can’t stop "Furious 7." Not only was the film No 1 again at the b.o., as everyone
knew it would be, with $29 million, but, this past week, the film opened in China to
the largest single day movie opening ever in the country, grossing nearly $69 million
on the first day of release.
But if that isn’t
impressive enough, the film has already grossed over $1.152 billion dollars
worldwide in just 17 days, which is the fastest amount of time that any film
has ever grossed that amount of money, ever.
But it’s those damn furriners who are rocking F7 to
such heights. When you break down the b.o. total to date, F7 has grossed $294.4
million domestically, which is pretty fantastic. But overseas the film has
grossed a staggering $838.3 million and it’s now the seventh biggest grossing
explain it, but they’re going bat shit crazy in dem furrin countries over F7 (pardon
my French). Maybe there’s someone out there who can. Some Frenchman
other thing that hasn’t been mentioned (until now is that is) is that "Furious 7" has also become the biggest grossing film ever directed by an Asian (or more
accurately Asian–American) director, in James Wan. The previous record was held
by Justin Lin with "Fast and Furious 6," which grossed $789 million (which, of course, brings up the question I’m
just compelled to ask – when will a
black director make that list? I can hear it already: "Why do you always keep bringing up race?" Because it is my nature. Now shut up and sit down).
The No. 2 film this weekend should not have been a surprise either. I’m referring to "Paul Blart: Mall Cop 2," which did pretty well, considering it was released
practically under the radar, and wasn’t screened in advance to the media (though
that’s not surprising). But the first "Blart" movie, believe or not, changed Hollywood’s movie releasing strategy in a major way.
first "Paul Blart" film opened in January 2009, it was the third highest opening
for any film in January after "Cloverfield" in 2008, with $40 million, and "Star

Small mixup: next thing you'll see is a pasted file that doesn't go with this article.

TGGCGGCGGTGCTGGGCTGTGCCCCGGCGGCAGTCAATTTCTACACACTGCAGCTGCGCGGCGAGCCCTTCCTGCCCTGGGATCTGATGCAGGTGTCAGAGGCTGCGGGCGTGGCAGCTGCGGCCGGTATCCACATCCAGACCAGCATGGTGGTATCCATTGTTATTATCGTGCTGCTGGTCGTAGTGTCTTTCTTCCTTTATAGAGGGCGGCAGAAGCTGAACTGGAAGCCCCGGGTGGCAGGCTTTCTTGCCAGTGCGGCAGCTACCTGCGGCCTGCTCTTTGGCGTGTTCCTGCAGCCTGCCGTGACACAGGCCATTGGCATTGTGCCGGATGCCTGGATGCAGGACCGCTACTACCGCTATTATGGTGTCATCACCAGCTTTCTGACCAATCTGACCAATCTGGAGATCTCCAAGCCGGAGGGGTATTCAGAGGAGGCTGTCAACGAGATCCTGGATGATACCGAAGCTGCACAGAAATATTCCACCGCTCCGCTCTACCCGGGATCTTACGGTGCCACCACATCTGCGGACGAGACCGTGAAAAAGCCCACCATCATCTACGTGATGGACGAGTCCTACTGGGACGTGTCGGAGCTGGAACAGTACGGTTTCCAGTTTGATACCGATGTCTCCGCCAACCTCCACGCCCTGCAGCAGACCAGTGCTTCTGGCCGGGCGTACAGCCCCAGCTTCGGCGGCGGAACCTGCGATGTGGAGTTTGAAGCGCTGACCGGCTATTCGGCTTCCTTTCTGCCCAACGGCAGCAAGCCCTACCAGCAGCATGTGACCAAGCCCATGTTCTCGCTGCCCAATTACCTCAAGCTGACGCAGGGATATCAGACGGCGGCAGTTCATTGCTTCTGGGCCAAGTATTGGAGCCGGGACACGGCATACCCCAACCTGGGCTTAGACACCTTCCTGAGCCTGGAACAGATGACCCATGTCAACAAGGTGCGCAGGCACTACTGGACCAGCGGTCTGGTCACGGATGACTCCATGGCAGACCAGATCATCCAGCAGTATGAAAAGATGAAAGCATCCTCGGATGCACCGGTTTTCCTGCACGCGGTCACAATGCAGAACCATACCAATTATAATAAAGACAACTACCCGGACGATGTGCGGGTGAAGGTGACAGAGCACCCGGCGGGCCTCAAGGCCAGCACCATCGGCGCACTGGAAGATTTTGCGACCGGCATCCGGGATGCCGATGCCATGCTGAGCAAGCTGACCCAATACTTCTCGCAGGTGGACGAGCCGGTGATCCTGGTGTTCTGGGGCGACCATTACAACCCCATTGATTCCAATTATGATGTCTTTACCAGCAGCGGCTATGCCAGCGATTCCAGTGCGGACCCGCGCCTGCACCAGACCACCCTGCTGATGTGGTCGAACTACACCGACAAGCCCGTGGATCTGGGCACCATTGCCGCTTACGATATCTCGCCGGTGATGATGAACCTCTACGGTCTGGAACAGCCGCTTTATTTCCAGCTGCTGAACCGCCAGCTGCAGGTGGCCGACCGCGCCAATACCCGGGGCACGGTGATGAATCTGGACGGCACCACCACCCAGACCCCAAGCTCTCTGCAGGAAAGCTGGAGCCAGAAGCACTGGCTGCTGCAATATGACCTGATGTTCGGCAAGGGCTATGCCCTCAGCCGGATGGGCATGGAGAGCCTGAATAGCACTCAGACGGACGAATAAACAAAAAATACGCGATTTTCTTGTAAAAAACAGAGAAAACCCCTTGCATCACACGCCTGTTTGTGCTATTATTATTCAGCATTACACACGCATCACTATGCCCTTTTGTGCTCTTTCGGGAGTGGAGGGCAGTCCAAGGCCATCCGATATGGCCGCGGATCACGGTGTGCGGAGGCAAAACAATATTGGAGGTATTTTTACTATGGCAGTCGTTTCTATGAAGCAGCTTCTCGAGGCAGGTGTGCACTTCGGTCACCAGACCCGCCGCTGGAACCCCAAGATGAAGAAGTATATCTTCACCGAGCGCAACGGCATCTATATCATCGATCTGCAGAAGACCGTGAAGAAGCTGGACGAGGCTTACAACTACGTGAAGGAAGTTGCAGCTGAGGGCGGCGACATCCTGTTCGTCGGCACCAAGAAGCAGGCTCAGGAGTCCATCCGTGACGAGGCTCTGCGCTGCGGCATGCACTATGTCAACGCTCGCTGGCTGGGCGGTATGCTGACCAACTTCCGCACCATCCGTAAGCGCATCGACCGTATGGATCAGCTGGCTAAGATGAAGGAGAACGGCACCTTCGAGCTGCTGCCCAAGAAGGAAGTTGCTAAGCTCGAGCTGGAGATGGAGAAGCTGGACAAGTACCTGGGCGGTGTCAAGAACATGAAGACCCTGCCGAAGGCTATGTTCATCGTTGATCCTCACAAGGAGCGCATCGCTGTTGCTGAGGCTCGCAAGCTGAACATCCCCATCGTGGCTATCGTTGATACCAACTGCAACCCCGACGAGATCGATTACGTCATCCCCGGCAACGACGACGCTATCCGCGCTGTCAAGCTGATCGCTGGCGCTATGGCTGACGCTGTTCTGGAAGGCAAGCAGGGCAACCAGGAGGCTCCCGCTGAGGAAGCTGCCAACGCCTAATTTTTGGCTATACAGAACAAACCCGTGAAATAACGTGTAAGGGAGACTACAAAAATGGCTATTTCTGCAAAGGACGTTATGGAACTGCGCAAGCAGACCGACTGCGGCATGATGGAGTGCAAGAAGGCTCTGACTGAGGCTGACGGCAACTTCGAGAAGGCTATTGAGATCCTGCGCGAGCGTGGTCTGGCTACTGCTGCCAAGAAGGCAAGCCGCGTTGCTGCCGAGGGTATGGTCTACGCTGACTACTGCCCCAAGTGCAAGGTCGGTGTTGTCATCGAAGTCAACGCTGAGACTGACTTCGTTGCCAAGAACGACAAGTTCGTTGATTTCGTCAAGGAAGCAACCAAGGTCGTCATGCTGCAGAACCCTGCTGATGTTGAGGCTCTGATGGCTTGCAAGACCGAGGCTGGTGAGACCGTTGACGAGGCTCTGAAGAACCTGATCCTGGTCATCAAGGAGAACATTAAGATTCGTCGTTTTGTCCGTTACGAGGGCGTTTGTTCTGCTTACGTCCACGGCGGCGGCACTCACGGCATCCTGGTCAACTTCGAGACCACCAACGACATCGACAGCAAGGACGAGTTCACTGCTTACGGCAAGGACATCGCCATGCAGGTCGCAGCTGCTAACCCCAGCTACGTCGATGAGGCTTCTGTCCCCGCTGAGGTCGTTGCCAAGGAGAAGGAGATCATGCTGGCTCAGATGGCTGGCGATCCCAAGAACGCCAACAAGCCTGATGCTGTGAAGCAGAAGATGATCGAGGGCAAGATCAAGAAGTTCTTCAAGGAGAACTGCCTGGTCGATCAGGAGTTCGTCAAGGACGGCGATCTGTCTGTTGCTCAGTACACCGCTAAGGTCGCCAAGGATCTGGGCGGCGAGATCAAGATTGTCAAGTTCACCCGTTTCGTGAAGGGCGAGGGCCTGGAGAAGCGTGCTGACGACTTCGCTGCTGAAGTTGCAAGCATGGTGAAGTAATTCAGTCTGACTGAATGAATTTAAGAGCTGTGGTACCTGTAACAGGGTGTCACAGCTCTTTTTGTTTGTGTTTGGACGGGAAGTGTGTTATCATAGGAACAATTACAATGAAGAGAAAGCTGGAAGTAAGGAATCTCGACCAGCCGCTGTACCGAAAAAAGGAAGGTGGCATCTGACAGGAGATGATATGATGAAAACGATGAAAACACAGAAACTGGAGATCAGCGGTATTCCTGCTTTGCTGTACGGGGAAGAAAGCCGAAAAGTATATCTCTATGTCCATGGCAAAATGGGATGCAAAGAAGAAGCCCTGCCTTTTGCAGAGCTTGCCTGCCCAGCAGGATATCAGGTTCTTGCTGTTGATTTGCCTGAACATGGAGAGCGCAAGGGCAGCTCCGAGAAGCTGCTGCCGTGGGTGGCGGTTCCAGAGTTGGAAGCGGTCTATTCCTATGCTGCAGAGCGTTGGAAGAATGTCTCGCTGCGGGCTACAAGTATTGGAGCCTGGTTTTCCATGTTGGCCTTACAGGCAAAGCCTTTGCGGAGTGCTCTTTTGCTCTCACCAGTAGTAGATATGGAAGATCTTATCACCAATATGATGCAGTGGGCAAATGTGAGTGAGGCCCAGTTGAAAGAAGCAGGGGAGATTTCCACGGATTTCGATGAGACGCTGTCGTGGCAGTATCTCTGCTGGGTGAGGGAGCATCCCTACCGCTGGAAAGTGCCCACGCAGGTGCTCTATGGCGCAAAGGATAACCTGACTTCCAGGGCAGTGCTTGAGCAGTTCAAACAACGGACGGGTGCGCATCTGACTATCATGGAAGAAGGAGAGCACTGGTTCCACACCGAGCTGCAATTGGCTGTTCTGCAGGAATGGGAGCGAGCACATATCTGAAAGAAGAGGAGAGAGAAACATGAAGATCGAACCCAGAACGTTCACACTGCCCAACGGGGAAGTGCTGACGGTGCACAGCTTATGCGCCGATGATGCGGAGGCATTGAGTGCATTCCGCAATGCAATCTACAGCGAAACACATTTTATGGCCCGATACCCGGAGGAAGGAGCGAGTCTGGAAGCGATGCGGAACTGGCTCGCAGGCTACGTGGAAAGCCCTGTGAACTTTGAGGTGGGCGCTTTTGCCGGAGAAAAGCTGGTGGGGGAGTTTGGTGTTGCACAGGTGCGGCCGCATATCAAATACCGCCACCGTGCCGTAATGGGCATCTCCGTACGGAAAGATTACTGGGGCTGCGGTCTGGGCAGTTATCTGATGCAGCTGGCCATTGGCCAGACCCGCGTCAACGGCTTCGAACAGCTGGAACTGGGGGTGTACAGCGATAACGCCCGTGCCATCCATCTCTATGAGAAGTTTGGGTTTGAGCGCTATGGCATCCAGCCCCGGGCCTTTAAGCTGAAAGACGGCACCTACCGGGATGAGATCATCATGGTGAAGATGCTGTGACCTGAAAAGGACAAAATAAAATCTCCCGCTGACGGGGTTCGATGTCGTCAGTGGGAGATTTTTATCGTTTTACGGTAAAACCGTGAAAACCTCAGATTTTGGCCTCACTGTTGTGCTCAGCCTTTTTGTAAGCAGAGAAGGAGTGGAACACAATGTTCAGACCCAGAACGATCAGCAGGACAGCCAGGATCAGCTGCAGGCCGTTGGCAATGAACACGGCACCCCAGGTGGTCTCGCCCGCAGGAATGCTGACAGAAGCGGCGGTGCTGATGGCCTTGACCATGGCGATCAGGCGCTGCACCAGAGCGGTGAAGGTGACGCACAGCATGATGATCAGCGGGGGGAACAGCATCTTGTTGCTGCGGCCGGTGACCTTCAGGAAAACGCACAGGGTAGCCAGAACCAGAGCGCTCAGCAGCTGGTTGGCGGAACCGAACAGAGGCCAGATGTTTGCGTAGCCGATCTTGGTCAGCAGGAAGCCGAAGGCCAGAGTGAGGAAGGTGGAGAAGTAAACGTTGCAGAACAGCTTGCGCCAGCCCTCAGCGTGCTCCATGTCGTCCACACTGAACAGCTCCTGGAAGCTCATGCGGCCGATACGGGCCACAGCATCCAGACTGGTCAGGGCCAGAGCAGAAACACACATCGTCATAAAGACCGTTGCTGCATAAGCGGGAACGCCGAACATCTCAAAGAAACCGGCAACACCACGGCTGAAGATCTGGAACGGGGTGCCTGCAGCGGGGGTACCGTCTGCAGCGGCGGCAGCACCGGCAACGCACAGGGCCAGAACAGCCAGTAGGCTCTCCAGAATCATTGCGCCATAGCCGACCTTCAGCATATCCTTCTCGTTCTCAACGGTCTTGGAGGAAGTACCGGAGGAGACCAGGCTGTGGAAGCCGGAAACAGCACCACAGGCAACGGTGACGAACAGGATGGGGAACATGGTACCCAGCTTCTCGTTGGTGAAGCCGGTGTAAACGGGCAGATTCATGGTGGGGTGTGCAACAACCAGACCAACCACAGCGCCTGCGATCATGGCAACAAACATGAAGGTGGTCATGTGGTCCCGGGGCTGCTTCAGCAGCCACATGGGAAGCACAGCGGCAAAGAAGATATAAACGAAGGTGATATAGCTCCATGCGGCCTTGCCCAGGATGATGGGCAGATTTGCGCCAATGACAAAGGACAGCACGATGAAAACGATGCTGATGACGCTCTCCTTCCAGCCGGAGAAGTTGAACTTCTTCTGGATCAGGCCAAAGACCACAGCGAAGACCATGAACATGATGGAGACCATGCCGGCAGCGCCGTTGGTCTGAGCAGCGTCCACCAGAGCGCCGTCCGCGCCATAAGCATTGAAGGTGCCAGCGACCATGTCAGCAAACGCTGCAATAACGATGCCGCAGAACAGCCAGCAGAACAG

Wars: The Special Edition," with $34 million, way back in 1997.
Most people didn’t
take notice of those two films because they were both heavily-promoted fanboy
movies, and you know them. They’ll rush out of their basement rooms to see
anything. But "Paul Blart" was a very modestly budgeted B-movie comedy, with a B-list sit-com star, and it did huge business, grossing nearly $150 million.
proof to Hollywood marketing people that a lot of people will go see
anything in dead-of-winter January, not just the fanboys. And also this meant
that January would stop becoming the dumping ground for bad films that the studios
had no faith in, which had been the case for many years. In fact, "Blart" has now slipped
from 3rd to 9th for all time January b.o. openings.
around "Blart 2" opened with $24 million, not that far apart from F7, and though it
won’t equal the final b.o. take of the first one, it should still do well for
Universal must be even happier with their third place result for their indie horror film pick-up, "Unfriended," which cost only a $1 million to make, and with the $16
million the film made this weekend, it’s already a huge success for the studio.
big loser was Summit/Lionsagte’s period suspense thriller, set in the old Communist
Russia, "Child 44," with Tom Hardy (soon to be seen next month as Mad Max in "Fury
Road"). Yet another film that was not screened to the media beforehand (though
the reviews so far haven’t been entirely awful), the film only grossed $600,000
in a limited release, playing on 510 screens. "Fury Road" can’t come fast enough for